Been rereading The Ticklish Subject by Slavoj Zizek of late and realize I like the early works better than the later. Later Zizek is bloated, untidy, full of long repetitions, along with copy and paste jokes and assays from his earlier works. He’s sloppy and needs an editor. His arguments with himself have become habit rather than a staging for some new concept. Why do philosophers think they need to repeat what they’ve done better in earlier works? Why repeat yourself over and over and over again?
One of the great differences between Zizek and his friend Badiou is this sense of total command on the part of the Frenchman, a fastidiousness; even a certain fussiness over each sentence: structure, word, meaning. Badiou’s works never overstep or overreach, every word has its place in the systematic format of his books. It’s as if he’d read and reread certain passages, honing them down to perfection; to the point that one could not replace, excise, or change the wording without losing the conceptual thought altogether. With Zizek it’s just the opposite, one is given page after page of repetitious monologue, as if the philosopher we’re happily engaged in argument with himself at the total expense of any future reader. As if it would be too much bother to go back and revise, edit, or change anything…. anything at all.
Does he ever allow someone to read his works early on? Are his editors disciples afraid to say the truth: ah, Zizek maybe you could tidy up this or that passage; your locutions seem to go on and on without really giving us clarity, but rather confusion. To read later Zizek is to know in advanced that one is condemned to reread certain passages over and over because his affectation for dialectical materialism is in the scale of rhetoric lacking that polish and precision one expects from such a touted pop icon. No if one wants a philosopher’s philosopher, one reads Deleuze and Badiou, not Zizek. Zizek is a street philosopher, a speaker who can reach the mass mind but rarely reaches the pitch one expects from such a giant intellect.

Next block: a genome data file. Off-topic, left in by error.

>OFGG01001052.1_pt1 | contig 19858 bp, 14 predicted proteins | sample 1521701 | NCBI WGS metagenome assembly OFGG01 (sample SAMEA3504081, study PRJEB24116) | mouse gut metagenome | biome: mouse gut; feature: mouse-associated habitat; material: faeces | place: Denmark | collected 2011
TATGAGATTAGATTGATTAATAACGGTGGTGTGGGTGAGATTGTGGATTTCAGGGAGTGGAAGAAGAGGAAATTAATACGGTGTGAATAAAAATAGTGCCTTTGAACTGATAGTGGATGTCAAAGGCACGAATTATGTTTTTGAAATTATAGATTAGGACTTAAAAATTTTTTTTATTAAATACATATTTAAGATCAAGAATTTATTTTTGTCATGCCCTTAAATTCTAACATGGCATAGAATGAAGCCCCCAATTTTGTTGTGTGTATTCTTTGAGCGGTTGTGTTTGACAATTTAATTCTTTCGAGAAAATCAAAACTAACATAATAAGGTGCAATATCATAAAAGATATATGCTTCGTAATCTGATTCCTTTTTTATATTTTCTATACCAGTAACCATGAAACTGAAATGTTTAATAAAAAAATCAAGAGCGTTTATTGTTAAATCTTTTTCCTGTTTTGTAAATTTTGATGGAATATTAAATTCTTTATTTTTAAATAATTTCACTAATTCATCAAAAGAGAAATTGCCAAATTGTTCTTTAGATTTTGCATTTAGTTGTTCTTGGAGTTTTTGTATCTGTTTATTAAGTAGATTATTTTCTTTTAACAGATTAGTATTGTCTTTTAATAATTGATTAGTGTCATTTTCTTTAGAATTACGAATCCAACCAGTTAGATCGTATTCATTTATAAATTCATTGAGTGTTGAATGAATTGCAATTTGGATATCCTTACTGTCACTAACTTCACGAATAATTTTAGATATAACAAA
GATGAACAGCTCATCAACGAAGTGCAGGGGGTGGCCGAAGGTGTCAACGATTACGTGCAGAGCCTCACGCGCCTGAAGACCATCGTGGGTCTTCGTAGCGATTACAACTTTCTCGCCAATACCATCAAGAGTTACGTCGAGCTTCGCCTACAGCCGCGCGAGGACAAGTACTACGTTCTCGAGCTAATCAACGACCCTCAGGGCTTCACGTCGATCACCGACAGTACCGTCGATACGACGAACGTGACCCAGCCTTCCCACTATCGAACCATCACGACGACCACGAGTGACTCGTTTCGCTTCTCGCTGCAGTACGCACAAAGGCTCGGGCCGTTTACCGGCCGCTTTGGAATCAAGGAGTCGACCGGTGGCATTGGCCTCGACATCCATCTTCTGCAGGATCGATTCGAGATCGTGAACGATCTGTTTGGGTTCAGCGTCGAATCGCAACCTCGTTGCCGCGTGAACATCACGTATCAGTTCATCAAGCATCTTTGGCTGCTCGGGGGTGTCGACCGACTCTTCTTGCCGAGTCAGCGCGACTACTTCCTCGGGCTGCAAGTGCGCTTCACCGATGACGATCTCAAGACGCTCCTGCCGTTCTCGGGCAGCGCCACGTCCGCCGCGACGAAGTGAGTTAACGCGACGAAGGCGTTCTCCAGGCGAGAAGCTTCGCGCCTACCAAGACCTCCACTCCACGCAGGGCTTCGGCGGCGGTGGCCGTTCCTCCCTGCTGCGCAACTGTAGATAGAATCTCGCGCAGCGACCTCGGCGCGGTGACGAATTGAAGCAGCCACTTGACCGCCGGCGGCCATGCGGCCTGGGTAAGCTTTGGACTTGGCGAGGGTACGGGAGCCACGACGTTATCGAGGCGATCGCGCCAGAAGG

But one says just the opposite of his early works. Here the mind of the philosopher is sharp, witty, controlled; he speaks what he measures, nothing more, nothing less; he offers apt examples, and displays an acumen and reserve that one expects and demands of such writing. His style is still verbose, but it seems compact and to the point, rather than obtuse and sprawling like his Less Than Nothing is. The several works of The Essential Zizek Series I would recommend without reserve. Here one listens in on a mind inquisitive, challenging, probing; tracing a concept into its dialectical interplays among various philosophers without getting bogged down in details. Maybe he had better editors in the early days? Either way these works and essays – and, above all, Zizek is an essayist of the first order – have that refined eloquence of the obvious, yet reach into an abyss that few have traveled to develop and explicate concepts that instruct and delight those who know.